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dye

more about dye

dye


  5  definitions  found 
 
  From  Webster's  Revised  Unabridged  Dictionary  (1913)  [web1913]: 
 
  Dye  \Dye\,  n. 
  Same  as  {Die},  a  lot  --Spenser. 
 
  From  Webster's  Revised  Unabridged  Dictionary  (1913)  [web1913]: 
 
  Dye  \Dye\,  v.  t.  [imp.  &  p.  p.  {Dyed};  p.  pr  &  vb  n. 
  {Dyeing}.]  [OE.  deyan,  dyen,  AS  de['a]gian.] 
  To  stain;  to  color;  to  give  a  new  and  permanent  color  to  as 
  by  the  application  of  dyestuffs. 
 
  Cloth  to  be  dyed  of  divers  colors.  --Trench. 
 
  The  soul  is  dyed  by  its  thoughts.  --Lubbock. 
 
  {To  dye  in  the  grain},  {To  dye  in  the  wool}  (Fig.),  to  dye 
  firmly;  to  imbue  thoroughly. 
 
  He  might  truly  be  termed  a  legitimate  son  of  the 
  revenue  system  dyed  in  the  wool.  --Hawthorne. 
 
  Syn:  See  {Stain}. 
 
  From  Webster's  Revised  Unabridged  Dictionary  (1913)  [web1913]: 
 
  Dye  \Dye\,  n. 
  1.  Color  produced  by  dyeing.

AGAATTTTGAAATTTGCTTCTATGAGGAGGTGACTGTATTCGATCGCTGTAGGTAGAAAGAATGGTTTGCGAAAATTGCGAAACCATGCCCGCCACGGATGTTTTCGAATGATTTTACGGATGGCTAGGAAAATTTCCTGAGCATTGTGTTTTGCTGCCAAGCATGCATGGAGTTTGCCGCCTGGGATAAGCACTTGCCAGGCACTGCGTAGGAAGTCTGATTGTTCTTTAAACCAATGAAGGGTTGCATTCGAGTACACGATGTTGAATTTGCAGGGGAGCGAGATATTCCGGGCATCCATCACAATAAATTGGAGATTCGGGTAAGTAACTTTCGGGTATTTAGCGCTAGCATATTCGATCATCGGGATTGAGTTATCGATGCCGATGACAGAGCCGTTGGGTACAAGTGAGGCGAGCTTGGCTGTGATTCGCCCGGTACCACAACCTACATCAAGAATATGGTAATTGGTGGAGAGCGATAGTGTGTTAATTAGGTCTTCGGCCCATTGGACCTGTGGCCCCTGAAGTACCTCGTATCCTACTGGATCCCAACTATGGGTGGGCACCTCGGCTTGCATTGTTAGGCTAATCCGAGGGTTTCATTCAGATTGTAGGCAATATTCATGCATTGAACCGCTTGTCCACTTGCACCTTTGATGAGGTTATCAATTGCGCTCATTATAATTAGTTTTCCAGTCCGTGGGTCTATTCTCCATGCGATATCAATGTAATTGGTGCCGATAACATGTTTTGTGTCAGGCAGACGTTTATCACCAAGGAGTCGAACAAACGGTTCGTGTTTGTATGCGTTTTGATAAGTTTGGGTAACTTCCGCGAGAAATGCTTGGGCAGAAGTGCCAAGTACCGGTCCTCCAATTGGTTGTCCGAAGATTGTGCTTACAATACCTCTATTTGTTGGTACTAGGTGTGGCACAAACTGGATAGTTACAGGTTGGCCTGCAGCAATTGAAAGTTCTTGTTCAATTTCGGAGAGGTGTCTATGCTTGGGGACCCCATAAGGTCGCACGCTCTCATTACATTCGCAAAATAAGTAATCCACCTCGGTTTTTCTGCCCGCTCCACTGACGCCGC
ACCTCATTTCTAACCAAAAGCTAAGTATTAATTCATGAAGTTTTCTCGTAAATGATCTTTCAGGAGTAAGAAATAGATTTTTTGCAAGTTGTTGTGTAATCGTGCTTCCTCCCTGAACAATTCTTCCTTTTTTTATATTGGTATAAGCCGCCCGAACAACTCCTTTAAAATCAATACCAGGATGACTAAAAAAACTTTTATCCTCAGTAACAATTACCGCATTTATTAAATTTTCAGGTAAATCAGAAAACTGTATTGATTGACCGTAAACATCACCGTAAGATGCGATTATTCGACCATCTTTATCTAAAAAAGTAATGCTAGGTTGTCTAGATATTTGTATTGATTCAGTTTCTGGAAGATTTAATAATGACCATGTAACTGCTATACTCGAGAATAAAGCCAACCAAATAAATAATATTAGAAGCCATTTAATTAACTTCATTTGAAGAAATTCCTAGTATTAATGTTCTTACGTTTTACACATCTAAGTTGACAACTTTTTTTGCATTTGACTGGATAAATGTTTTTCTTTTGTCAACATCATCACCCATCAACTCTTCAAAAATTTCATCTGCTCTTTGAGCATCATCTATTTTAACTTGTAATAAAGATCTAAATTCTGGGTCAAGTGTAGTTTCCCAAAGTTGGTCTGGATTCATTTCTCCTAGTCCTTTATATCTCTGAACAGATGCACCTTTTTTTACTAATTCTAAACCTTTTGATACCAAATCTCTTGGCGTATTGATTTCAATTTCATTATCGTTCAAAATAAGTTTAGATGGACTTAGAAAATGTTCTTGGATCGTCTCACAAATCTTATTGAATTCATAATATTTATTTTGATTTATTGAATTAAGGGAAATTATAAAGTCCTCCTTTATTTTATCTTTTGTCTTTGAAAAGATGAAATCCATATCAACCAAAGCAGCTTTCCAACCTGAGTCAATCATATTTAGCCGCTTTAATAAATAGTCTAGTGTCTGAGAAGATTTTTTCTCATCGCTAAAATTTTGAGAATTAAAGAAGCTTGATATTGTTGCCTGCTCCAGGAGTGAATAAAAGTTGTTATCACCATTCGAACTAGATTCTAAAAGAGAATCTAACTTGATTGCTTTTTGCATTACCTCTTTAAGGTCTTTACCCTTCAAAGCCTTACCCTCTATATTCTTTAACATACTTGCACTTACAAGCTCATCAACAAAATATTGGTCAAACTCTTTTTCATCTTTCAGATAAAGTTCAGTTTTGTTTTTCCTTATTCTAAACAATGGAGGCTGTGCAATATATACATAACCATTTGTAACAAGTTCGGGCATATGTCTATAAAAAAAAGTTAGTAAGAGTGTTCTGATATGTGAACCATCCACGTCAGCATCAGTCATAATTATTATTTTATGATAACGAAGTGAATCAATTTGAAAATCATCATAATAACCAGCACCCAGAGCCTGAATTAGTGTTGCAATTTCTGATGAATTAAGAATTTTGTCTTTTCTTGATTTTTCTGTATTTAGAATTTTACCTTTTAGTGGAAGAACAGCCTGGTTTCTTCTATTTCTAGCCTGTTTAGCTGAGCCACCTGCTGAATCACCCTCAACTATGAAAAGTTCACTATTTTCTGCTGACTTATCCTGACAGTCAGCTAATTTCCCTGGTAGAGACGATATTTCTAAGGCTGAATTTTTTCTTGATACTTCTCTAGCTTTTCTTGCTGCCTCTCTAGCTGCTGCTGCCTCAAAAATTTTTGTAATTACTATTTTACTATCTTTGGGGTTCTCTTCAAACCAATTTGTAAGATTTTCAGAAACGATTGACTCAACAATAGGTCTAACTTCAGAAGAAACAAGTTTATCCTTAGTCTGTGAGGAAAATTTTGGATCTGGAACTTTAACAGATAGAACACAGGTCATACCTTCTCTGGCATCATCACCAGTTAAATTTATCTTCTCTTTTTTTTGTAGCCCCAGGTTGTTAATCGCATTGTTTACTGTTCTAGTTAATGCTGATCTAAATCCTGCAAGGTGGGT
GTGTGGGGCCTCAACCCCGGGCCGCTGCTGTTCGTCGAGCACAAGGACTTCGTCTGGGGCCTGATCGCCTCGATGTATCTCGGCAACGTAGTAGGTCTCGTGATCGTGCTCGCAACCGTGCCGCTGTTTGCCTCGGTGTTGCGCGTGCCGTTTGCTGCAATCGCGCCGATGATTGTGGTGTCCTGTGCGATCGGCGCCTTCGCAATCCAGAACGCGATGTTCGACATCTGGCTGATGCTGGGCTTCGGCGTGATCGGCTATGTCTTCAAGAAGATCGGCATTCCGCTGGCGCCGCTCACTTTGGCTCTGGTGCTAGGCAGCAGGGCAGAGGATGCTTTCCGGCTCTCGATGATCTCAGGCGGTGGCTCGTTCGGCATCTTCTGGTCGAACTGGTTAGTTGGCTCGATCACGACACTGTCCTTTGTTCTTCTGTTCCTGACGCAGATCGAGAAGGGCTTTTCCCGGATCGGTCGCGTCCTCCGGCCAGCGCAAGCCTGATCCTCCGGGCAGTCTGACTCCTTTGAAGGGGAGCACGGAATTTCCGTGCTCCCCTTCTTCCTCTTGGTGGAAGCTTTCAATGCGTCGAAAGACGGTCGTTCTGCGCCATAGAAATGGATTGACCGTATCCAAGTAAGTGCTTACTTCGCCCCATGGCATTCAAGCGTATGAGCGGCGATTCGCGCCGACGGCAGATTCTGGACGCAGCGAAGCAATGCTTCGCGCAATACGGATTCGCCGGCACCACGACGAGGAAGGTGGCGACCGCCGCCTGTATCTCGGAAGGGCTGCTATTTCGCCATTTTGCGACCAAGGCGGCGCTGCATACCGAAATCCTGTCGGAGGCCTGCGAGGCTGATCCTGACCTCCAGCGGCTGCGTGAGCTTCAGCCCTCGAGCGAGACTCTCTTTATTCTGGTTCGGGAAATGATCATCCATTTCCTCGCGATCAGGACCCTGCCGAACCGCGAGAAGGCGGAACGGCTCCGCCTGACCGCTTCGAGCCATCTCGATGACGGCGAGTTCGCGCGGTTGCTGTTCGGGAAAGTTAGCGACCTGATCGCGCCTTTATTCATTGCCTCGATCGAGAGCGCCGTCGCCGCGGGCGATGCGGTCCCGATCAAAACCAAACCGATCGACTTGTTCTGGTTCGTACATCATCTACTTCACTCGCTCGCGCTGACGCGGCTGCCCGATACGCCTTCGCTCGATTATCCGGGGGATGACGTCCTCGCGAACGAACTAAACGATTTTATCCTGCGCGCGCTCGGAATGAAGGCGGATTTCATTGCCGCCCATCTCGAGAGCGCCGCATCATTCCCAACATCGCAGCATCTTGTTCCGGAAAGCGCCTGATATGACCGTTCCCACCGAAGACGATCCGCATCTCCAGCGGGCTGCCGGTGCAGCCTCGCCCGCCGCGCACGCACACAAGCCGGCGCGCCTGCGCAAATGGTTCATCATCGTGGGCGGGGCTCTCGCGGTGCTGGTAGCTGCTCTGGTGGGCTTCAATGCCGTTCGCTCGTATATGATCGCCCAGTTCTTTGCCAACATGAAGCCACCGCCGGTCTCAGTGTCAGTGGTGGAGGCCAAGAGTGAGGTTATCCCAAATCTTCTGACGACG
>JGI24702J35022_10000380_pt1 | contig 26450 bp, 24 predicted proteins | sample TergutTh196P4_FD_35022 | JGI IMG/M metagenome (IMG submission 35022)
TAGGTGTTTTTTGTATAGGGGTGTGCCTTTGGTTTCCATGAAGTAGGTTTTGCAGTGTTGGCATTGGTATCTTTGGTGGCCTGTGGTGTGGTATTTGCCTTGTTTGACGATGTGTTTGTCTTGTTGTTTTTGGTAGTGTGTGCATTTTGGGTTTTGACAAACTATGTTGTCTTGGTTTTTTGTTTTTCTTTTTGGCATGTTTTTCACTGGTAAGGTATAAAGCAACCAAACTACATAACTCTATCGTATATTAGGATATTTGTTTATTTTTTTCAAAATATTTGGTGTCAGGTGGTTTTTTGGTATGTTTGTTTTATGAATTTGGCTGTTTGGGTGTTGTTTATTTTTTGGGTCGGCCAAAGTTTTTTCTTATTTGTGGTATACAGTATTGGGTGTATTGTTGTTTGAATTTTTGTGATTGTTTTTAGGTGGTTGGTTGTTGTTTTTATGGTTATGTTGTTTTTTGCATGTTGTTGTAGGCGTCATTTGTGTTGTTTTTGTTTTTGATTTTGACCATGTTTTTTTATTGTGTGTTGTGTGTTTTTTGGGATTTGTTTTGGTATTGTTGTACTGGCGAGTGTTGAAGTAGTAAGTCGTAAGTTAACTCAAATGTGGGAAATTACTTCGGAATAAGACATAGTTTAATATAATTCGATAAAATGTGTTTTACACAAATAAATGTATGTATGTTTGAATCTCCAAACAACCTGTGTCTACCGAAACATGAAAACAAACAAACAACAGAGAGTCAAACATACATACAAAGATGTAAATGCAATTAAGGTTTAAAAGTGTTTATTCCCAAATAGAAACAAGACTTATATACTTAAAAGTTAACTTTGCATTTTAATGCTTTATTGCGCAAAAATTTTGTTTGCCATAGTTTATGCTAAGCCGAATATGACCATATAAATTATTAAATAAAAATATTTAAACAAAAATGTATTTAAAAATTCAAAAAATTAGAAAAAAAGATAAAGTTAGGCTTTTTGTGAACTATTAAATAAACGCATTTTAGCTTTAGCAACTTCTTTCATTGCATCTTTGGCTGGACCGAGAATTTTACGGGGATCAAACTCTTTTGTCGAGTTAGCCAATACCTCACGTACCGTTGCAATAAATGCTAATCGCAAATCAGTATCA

2.  Material  used  for  dyeing;  a  dyestuff. 
 
  From  WordNet  r  1.6  [wn]: 
 
  dye 
  n  :  a  usually  soluble  substance  for  staining  or  coloring  e.g. 
  fabrics  or  hair  [syn:  {dyestuff}] 
  v  :  color  with  dye;  "Please  dye  these  shoes" 
 
  From  Easton's  1897  Bible  Dictionary  [easton]: 
 
  Dye 
  The  art  of  dyeing  is  one  of  great  antiquity,  although  no  special 
  mention  is  made  of  it  in  the  Old  Testament.  The  Hebrews  probably 
  learned  it  from  the  Egyptians  (see  Ex  26:1;  28:5-8),  who 
  brought  it  to  great  perfection.  In  New  Testament  times  Thyatira 
  was  famed  for  its  dyers  (Acts  16:14).  (See  {COLOUR}.) 
 




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